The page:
Trigger point injections are also used to treat chronic pelvic pain syndrome, which involves lower urinary tract symptoms, chronic pelvic pain, sexual dysfunction, interstitial cystitis, painful bladder syndrome in women, and chronic prostatitis in men. There may be an association between myofascial trigger points and reported painful sites in individuals with this syndrome, and concentrating therapy on clusters of trigger points inside and outside the pelvic floor may help relieve symptoms. A 2011 Stanford University study found men with chronic pelvic pain refractory to traditional treatment benefitted from intensive myofascial trigger point therapy and concomitant paradoxical relaxation training. And another study found application of the trigger point release/paradoxical relaxation training protocol in men was associated with significant improvement in pelvic pain, urinary symptoms, libido, ejaculatory pain, and erectile and ejaculatory dysfunction.
Patients with chronic headaches sometimes receive trigger point injections to assist in controlling the pain. One theory is that referred pain from trigger points in head, neck, and shoulder muscles produces head pain,. According to a survey conducted by the International Headache Society, the most common indications for the use of TPIs in headache patients are chronic tension-type headache and chronic migraine. Further, a 2008 study in chronic cluster headache patients found trigger point injections were associated with significant improvement in 7 of 8 chronic cluster headache patients.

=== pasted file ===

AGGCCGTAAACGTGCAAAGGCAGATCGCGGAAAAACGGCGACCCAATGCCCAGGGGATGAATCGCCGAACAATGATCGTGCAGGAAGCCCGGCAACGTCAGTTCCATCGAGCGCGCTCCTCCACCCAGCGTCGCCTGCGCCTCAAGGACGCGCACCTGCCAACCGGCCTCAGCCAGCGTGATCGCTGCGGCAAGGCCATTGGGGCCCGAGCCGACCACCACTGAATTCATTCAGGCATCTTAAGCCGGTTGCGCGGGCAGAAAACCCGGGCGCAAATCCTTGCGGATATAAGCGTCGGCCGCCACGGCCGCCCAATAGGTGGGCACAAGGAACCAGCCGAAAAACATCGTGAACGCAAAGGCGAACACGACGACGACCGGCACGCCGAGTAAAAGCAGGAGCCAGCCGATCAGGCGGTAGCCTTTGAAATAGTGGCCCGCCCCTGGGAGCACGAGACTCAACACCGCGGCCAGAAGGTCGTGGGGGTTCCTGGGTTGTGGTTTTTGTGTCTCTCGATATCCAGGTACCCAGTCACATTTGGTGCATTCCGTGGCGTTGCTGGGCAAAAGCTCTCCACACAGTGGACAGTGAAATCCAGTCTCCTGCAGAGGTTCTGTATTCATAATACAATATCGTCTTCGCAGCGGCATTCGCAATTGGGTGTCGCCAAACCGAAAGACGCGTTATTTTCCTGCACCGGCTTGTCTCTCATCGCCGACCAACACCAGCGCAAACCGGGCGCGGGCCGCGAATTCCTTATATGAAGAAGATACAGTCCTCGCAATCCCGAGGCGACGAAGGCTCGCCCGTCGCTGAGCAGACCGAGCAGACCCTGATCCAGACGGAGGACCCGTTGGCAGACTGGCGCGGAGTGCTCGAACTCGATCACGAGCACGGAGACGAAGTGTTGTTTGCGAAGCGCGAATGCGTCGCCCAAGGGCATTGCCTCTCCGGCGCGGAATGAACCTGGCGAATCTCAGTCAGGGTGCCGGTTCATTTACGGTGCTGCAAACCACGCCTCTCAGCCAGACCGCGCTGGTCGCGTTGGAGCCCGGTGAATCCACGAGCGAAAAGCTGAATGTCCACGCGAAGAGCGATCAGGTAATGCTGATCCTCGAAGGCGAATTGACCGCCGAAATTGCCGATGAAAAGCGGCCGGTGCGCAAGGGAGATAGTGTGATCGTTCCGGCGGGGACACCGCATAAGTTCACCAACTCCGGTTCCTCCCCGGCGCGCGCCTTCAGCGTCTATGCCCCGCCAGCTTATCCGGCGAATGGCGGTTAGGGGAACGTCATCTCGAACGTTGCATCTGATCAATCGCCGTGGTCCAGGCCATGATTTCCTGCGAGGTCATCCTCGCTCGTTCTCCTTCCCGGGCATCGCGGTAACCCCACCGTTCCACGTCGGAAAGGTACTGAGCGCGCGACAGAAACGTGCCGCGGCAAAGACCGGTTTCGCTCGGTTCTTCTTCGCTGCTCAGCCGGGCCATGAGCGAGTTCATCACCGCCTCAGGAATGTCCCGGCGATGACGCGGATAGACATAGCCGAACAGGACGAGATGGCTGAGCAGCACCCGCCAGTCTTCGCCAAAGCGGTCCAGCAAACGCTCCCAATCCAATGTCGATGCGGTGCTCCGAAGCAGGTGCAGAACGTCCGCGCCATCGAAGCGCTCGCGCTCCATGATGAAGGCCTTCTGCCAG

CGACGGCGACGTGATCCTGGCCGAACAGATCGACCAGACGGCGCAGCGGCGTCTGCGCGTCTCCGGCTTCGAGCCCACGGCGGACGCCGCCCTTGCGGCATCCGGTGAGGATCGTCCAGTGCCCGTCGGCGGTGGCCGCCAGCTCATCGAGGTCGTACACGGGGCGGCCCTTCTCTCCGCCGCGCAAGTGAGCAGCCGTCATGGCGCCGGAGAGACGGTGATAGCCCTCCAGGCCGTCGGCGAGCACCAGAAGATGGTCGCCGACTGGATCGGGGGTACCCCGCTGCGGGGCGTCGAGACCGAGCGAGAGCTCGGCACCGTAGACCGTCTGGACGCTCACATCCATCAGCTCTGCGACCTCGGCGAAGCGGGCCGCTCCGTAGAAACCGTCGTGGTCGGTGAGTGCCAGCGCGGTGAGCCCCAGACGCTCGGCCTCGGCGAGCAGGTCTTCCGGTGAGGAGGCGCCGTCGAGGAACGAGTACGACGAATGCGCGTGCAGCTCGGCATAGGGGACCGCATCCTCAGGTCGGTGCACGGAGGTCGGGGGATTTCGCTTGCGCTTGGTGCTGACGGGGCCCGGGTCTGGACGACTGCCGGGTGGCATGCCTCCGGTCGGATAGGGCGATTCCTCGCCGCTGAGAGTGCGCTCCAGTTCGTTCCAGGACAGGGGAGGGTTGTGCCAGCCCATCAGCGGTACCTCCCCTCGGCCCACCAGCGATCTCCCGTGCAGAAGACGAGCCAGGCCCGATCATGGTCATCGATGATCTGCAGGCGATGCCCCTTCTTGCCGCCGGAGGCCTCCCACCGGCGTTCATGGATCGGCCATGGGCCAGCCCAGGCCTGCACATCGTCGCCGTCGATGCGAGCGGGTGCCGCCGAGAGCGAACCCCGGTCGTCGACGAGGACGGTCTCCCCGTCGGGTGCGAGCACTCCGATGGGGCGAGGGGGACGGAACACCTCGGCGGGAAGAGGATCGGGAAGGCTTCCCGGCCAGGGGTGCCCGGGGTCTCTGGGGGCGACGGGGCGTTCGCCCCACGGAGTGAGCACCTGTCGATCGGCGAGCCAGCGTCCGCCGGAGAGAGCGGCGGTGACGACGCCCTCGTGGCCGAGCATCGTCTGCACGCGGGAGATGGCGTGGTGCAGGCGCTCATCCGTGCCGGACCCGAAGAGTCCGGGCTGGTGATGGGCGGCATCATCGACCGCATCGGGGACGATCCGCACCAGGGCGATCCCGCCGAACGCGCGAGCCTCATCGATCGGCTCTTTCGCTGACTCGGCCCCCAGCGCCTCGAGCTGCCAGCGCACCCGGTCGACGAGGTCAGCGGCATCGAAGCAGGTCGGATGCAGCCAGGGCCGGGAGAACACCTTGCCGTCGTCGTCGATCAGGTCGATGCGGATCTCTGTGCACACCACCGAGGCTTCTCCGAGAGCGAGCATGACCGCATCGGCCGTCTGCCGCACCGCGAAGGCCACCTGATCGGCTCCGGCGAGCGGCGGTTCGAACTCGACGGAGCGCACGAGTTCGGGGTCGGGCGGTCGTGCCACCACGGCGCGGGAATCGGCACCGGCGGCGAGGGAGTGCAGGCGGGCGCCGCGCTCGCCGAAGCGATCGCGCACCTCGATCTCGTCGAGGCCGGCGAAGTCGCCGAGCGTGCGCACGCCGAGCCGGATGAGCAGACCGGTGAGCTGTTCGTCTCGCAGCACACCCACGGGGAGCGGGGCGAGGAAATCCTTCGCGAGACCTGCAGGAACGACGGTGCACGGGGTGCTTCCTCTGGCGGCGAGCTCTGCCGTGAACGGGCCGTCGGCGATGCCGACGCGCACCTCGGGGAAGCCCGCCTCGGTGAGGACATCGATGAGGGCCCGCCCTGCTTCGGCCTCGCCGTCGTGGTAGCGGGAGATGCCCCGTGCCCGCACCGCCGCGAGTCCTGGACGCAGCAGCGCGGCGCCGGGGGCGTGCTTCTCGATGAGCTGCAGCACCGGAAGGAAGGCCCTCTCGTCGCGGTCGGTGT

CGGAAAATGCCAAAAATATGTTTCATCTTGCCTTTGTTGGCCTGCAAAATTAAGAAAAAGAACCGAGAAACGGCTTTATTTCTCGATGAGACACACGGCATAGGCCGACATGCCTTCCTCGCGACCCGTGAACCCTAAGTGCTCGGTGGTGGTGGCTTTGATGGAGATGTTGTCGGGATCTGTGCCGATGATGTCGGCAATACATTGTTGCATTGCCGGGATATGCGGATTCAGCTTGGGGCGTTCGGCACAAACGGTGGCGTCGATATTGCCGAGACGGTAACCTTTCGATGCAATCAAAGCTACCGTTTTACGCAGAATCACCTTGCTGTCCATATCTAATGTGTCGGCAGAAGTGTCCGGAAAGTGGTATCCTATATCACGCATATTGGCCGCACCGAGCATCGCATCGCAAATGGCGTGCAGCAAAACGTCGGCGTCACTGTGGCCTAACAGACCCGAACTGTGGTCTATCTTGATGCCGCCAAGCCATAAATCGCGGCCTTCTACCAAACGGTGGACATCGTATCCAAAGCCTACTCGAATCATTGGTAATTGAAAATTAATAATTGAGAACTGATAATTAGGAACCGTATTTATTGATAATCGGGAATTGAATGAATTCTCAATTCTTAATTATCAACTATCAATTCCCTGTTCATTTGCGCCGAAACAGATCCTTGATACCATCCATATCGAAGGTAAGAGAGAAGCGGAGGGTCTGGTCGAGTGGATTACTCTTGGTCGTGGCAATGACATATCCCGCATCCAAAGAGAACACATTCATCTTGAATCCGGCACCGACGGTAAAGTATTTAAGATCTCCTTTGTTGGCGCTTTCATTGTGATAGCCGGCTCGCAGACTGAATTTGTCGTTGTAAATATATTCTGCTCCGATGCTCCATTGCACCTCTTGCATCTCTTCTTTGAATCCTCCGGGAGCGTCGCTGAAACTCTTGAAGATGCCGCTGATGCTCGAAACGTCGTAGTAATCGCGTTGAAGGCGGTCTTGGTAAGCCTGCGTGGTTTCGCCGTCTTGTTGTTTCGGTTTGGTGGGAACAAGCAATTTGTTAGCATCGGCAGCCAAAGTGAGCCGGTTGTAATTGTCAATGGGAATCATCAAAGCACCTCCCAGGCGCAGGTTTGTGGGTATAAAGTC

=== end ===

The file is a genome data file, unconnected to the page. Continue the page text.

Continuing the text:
Additionally, trigger point injections are being investigated as a treatment for whiplash, an acute condition involving neck pain after sudden backwards and forwards motion, as may occur in an automobile accident. According to the authors of a preliminary study, trigger points are considered a primary cause of pain in whiplash injured patients. A controlled study in 17 whiplash patients with chronic and intractable neck pain showed several beneficial effects in individuals who received TPI. The study subjects were evaluated for cervical range of motion, pressure pain thresholds, sensitivity to light (photophobia) and perception of pain using a visual analog scale (VAS) before and after injections. Immediate (within 1 minute) alterations in cervical range of motion and pressure pain thresholds were observed following an average of 3.8 injections with 1% lidocaine into carefully identified trigger points. Cervical range of motion increased by an average of 49%, and pressure pain thresholds were found increased by 68%, 78%, and 64% over three different affected body areas, respectively. Among 11 subjects with photophobia, only 2 remained sensitive to light after the TPIs, and average VAS dropped by 57%.
Trigger Point Injections Procedure
In a trigger point injections procedure, a health care professional exerts gentle pressure upon a trigger point to observe muscle twitch and evaluate the patient’s pain. This may be accomplished using a hand or a special device. The purpose of this examination is to allow the provider to identify muscles causing pain that could benefit from injections.